Excerpts from Foreign Minister Sergey Lavrov’s and answers to media questions at a joint press conference following talks with Foreign Minister of Bolivia Fernando Huanacuni Mamani
Question: In a conversation yesterday with your Chinese colleague, Wang Yi, you again noted that it would be unacceptable to use force to resolve the crisis on the Korean Peninsula and stressed Moscow's readiness to strengthen coordination with Beijing in the settlement process. Does this coordination imply certain economic steps, or is it just about diplomatic steps?
Sergey Lavrov: With regard to using our influence on Pyongyang in order to make it comply with the well-known UN Security Council resolutions, we are deeply convinced that the economic pressure has practically run its course. We cannot support the ideas that some of our partners continue to nurture, which literally seek to strangle North Korea economically with all the negative, tragic humanitarian ramifications for the people of the DPRK.
We operate on the premise that all of the UN Security Council resolutions without exception, which have already introduced serious economic measures, contain the Security Council’s obligations to continue supporting the process of returning to political talks and seeking a peaceful diplomatic settlement on the Korean Peninsula. All economic measures of influence imposed by the Security Council for several years have been implemented by the UN member states, and the UN Security Council's call and commitment to the parties concerned to pay attention to the political track has, in fact, been ignored. Russia and China believe that this is wrong, and even harmful and dangerous.
So, we have come up with a joint initiative that includes the well-known "double freeze" principle: North Korea will not test nuclear weapons and missiles, and the United States and the Republic of Korea will not conduct large-scale exercises in this region. I am aware of the US response to this "double freeze" principle. They believe that legal cannot be exchanged for illegal. However, this is not about getting stuck in being right or thinking about certain falsely understood issues of prestige, but about the future of this region and hundreds of thousands of people who, according to experts, may be affected in case of hostilities, which Washington or Pyongyang never stop threatening. Recently, this rhetoric has somewhat subsided.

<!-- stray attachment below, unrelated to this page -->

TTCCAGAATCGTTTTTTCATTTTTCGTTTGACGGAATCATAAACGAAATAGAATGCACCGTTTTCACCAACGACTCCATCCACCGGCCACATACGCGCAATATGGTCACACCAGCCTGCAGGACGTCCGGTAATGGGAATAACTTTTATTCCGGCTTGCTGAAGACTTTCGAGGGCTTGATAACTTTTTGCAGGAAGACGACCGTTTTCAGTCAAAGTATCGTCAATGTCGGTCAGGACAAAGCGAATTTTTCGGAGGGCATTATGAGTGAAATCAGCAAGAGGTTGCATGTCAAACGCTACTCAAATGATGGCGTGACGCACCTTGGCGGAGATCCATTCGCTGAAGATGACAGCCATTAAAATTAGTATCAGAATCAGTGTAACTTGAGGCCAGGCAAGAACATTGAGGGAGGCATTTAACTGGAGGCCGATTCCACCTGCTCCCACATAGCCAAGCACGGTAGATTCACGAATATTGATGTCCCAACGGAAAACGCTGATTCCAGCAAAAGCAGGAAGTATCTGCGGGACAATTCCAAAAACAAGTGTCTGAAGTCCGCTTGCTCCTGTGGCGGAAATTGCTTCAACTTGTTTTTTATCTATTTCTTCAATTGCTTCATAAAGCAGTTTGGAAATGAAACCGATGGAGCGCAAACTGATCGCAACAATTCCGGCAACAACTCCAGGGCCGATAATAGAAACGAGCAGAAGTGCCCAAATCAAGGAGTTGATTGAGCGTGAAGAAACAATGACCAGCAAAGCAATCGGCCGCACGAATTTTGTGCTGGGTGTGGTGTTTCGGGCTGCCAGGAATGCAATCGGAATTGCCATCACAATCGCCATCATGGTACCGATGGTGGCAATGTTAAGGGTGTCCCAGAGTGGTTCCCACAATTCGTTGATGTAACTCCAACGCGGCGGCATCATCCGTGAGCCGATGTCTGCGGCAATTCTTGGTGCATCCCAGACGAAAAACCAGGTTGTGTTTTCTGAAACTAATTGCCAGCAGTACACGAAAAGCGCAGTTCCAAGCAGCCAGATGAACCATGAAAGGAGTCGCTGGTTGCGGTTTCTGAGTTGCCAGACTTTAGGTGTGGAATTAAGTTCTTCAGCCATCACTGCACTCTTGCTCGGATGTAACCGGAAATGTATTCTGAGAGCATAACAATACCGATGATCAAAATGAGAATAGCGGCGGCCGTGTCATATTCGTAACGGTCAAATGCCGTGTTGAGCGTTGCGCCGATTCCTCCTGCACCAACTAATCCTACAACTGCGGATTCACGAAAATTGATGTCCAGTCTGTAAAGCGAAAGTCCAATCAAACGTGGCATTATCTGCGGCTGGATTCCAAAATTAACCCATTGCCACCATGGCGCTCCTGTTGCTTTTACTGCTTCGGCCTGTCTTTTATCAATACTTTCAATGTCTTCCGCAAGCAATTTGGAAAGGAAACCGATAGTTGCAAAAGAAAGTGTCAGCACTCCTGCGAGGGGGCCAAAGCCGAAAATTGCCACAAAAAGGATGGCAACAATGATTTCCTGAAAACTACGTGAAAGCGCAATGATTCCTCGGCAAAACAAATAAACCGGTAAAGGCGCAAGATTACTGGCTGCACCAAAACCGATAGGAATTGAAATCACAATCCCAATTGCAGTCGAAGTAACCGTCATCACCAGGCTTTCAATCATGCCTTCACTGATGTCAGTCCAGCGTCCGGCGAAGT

Perhaps we should at least hope that the hotheads calm down a little. In conjunction with the People's Republic of China, we will push for compliance with the UN Security Council resolutions, which talk about the need to return to the political process. The UNSC economic measures have never been taken in isolation fr om the recognition of the need for a peaceful settlement. Our joint proposals with China are included in the joint statement of July 4, which deals exclusively with political and diplomatic steps.
Question: What can you say about Iranian President Hassan Rouhani’s statement that Tehran may walk away fr om the nuclear programme agreement if Washington continues to put Iran under pressure? What is Moscow’s attitude to Iran’s decision to increase its missile programme budget?
Sergey Lavrov: The missile programme budget is basically Iran’s business. It is not prohibited from having this programme. There are no legal bans in UN Security Council resolutions on this issue.
As for Iranian President Hassan Rouhani’s statement that Tehran may quit the Joint Comprehensive Plan of Action (JCPOA) that was concluded to resolve the situation around Iran’s nuclear programme, I hope this won’t take place. I also hope the United States will not violate its JCPOA commitments, either.
As is known, in line with the periodic reviews mandated by US law, the United States has certified that Iran is meeting its commitments under the JCPOA. However, in parallel Washington has imposed new unilateral sanctions on Iran. It explained that these sanctions do not concern Iran’s nuclear programme or the JCPOA but reflect US discontent with Tehran’s actions in other areas, including human rights and its conduct in the region. There may be only one response to this. Unilateral sanctions are unacceptable in principle and irresponsible if they are used to change in one’s favour a well-calibrated balance (as is the case with the Iran nuclear deal) because they may upset this balance. One shouldn't resort to such provocations because the matter deals not even with national interests of a country but with an enormous region wh ere we are interested in ensuring a nuclear-free status.
Now I would like to make the second point in this context. We have suggested reaching an honest deal more than once – if a package of economic measures of influence on any country be it the DPRK or Iran is being agreed upon in the UN Security Council and a resolution is adopted, all parties should assume commitments to lim it themselves to this negotiated package of sanctions and not to come up with unilateral restrictions so as to make up for what has not become part of the collective package. The Americans are vehemently opposed although it is hard to reject this principle. It will remain an urgent imperative. We will continue upholding it in all subsequent discussions and have already made corresponding statements at the UN Security Council consultations. This is a position of principle shared by many of our partners.